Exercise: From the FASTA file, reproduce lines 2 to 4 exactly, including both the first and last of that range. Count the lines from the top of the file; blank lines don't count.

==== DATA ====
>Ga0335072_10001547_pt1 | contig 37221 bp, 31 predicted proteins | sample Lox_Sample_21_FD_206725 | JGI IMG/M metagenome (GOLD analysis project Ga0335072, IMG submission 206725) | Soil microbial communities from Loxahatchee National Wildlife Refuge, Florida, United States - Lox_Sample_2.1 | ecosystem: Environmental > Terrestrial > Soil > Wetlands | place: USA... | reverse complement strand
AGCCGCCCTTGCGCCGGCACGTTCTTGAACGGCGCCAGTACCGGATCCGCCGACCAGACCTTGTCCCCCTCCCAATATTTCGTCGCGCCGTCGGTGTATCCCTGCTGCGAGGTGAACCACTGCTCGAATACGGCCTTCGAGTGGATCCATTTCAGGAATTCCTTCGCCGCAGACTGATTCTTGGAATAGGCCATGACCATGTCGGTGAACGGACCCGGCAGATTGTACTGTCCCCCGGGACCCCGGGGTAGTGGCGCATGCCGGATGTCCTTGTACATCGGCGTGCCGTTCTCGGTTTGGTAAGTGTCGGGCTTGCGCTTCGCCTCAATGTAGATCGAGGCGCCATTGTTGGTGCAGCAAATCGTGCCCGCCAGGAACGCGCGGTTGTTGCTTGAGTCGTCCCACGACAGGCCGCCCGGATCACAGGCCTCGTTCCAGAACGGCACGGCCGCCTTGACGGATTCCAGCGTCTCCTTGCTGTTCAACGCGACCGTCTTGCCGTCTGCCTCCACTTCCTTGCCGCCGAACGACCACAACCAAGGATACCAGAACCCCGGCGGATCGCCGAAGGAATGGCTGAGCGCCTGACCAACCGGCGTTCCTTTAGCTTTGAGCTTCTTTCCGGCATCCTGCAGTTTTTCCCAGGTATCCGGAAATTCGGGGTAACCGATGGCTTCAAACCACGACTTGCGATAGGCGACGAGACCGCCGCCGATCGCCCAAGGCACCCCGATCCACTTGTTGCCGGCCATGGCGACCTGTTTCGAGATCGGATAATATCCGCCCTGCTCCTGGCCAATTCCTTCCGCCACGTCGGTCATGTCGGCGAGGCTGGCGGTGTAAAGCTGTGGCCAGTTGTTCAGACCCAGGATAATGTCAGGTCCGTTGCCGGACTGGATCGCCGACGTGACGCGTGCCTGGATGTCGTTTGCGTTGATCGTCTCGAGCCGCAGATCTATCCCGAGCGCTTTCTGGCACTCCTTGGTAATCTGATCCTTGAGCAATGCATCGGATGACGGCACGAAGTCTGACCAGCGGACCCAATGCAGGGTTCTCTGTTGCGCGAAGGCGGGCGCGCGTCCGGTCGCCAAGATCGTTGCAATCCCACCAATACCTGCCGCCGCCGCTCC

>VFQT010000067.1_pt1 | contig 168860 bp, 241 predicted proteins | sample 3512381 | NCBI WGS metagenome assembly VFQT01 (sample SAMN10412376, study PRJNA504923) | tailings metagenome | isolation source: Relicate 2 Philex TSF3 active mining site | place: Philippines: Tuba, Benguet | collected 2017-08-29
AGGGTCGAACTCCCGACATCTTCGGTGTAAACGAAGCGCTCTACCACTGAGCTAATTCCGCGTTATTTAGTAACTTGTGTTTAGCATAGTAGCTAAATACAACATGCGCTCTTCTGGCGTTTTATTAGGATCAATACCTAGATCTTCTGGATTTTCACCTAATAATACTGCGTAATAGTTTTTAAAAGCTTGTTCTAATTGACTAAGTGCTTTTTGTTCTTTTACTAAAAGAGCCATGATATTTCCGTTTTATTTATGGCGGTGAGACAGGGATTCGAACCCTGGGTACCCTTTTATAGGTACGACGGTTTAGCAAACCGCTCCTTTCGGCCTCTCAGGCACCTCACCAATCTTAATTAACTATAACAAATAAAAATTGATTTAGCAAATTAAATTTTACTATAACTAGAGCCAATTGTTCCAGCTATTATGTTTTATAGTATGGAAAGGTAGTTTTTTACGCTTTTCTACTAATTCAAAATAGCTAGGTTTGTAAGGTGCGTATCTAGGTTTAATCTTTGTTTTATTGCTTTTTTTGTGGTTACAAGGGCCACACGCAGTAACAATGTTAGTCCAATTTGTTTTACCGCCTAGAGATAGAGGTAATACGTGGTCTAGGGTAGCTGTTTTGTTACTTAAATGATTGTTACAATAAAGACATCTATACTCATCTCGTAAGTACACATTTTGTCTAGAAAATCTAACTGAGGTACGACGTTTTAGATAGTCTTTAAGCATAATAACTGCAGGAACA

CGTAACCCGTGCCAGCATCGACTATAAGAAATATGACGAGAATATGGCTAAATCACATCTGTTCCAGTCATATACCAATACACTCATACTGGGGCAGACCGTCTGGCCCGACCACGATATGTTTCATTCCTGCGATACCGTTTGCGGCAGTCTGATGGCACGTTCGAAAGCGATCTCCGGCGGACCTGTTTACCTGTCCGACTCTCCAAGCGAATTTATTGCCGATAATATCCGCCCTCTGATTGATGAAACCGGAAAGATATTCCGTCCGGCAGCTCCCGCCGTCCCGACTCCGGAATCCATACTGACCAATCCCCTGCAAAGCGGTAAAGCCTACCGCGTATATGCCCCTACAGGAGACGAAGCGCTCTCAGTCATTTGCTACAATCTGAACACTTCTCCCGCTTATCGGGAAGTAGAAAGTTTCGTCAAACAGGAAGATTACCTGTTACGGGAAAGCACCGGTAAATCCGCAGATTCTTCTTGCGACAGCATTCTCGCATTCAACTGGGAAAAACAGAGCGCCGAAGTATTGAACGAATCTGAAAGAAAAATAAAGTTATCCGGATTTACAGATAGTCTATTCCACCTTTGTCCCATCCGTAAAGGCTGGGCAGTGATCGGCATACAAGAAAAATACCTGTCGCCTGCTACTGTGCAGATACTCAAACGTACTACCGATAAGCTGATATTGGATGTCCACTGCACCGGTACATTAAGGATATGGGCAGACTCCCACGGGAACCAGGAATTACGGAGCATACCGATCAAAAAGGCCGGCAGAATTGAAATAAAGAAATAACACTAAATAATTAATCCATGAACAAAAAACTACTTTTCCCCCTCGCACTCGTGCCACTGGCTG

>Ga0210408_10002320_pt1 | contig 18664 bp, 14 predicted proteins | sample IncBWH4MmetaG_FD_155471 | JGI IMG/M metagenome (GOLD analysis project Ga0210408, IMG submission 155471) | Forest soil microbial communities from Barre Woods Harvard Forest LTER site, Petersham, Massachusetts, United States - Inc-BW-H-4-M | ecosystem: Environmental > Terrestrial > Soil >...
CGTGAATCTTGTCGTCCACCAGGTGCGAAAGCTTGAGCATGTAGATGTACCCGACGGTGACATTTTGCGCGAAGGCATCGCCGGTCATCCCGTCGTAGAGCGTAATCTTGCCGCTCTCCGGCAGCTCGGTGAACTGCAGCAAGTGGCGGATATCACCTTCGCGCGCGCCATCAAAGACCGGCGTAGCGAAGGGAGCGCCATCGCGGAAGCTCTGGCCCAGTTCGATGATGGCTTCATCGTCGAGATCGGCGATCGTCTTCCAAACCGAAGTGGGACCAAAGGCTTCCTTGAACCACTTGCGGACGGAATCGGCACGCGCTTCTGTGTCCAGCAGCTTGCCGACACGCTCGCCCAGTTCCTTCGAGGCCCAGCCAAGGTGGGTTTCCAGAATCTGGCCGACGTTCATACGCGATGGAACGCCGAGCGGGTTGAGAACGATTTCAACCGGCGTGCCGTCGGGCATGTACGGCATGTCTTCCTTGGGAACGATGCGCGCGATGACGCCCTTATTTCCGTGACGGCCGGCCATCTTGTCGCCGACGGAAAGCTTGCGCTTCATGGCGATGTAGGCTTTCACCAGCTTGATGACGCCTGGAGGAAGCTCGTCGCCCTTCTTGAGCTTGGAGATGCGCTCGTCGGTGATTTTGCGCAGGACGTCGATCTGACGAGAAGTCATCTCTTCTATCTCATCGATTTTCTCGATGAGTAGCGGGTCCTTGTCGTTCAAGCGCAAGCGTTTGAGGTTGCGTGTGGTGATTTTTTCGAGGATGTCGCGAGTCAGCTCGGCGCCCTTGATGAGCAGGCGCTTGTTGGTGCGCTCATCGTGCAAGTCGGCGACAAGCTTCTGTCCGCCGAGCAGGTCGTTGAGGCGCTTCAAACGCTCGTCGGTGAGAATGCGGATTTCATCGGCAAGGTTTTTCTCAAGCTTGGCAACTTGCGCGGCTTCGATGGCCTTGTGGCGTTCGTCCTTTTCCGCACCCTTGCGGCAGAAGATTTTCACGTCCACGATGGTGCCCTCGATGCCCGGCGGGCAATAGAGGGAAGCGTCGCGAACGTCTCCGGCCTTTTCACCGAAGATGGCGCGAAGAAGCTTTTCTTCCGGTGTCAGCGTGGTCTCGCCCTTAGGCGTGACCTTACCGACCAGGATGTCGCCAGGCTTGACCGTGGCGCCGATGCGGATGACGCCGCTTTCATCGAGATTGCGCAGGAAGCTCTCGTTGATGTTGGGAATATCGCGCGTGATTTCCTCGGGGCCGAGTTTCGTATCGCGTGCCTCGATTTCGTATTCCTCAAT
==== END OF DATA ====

AGCCGCCCTTGCGCCGGCACGTTCTTGAACGGCGCCAGTACCGGATCCGCCGACCAGACCTTGTCCCCCTCCCAATATTTCGTCGCGCCGTCGGTGTATCCCTGCTGCGAGGTGAACCACTGCTCGAATACGGCCTTCGAGTGGATCCATTTCAGGAATTCCTTCGCCGCAGACTGATTCTTGGAATAGGCCATGACCATGTCGGTGAACGGACCCGGCAGATTGTACTGTCCCCCGGGACCCCGGGGTAGTGGCGCATGCCGGATGTCCTTGTACATCGGCGTGCCGTTCTCGGTTTGGTAAGTGTCGGGCTTGCGCTTCGCCTCAATGTAGATCGAGGCGCCATTGTTGGTGCAGCAAATCGTGCCCGCCAGGAACGCGCGGTTGTTGCTTGAGTCGTCCCACGACAGGCCGCCCGGATCACAGGCCTCGTTCCAGAACGGCACGGCCGCCTTGACGGATTCCAGCGTCTCCTTGCTGTTCAACGCGACCGTCTTGCCGTCTGCCTCCACTTCCTTGCCGCCGAACGACCACAACCAAGGATACCAGAACCCCGGCGGATCGCCGAAGGAATGGCTGAGCGCCTGACCAACCGGCGTTCCTTTAGCTTTGAGCTTCTTTCCGGCATCCTGCAGTTTTTCCCAGGTATCCGGAAATTCGGGGTAACCGATGGCTTCAAACCACGACTTGCGATAGGCGACGAGACCGCCGCCGATCGCCCAAGGCACCCCGATCCACTTGTTGCCGGCCATGGCGACCTGTTTCGAGATCGGATAATATCCGCCCTGCTCCTGGCCAATTCCTTCCGCCACGTCGGTCATGTCGGCGAGGCTGGCGGTGTAAAGCTGTGGCCAGTTGTTCAGACCCAGGATAATGTCAGGTCCGTTGCCGGACTGGATCGCCGACGTGACGCGTGCCTGGATGTCGTTTGCGTTGATCGTCTCGAGCCGCAGATCTATCCCGAGCGCTTTCTGGCACTCCTTGGTAATCTGATCCTTGAGCAATGCATCGGATGACGGCACGAAGTCTGACCAGCGGACCCAATGCAGGGTTCTCTGTTGCGCGAAGGCGGGCGCGCGTCCGGTCGCCAAGATCGTTGCAATCCCACCAATACCTGCCGCCGCCGCTCC

>VFQT010000067.1_pt1 | contig 168860 bp, 241 predicted proteins | sample 3512381 | NCBI WGS metagenome assembly VFQT01 (sample SAMN10412376, study PRJNA504923) | tailings metagenome | isolation source: Relicate 2 Philex TSF3 active mining site | place: Philippines: Tuba, Benguet | collected 2017-08-29
AGGGTCGAACTCCCGACATCTTCGGTGTAAACGAAGCGCTCTACCACTGAGCTAATTCCGCGTTATTTAGTAACTTGTGTTTAGCATAGTAGCTAAATACAACATGCGCTCTTCTGGCGTTTTATTAGGATCAATACCTAGATCTTCTGGATTTTCACCTAATAATACTGCGTAATAGTTTTTAAAAGCTTGTTCTAATTGACTAAGTGCTTTTTGTTCTTTTACTAAAAGAGCCATGATATTTCCGTTTTATTTATGGCGGTGAGACAGGGATTCGAACCCTGGGTACCCTTTTATAGGTACGACGGTTTAGCAAACCGCTCCTTTCGGCCTCTCAGGCACCTCACCAATCTTAATTAACTATAACAAATAAAAATTGATTTAGCAAATTAAATTTTACTATAACTAGAGCCAATTGTTCCAGCTATTATGTTTTATAGTATGGAAAGGTAGTTTTTTACGCTTTTCTACTAATTCAAAATAGCTAGGTTTGTAAGGTGCGTATCTAGGTTTAATCTTTGTTTTATTGCTTTTTTTGTGGTTACAAGGGCCACACGCAGTAACAATGTTAGTCCAATTTGTTTTACCGCCTAGAGATAGAGGTAATACGTGGTCTAGGGTAGCTGTTTTGTTACTTAAATGATTGTTACAATAAAGACATCTATACTCATCTCGTAAGTACACATTTTGTCTAGAAAATCTAACTGAGGTACGACGTTTTAGATAGTCTTTAAGCATAATAACTGCAGGAACA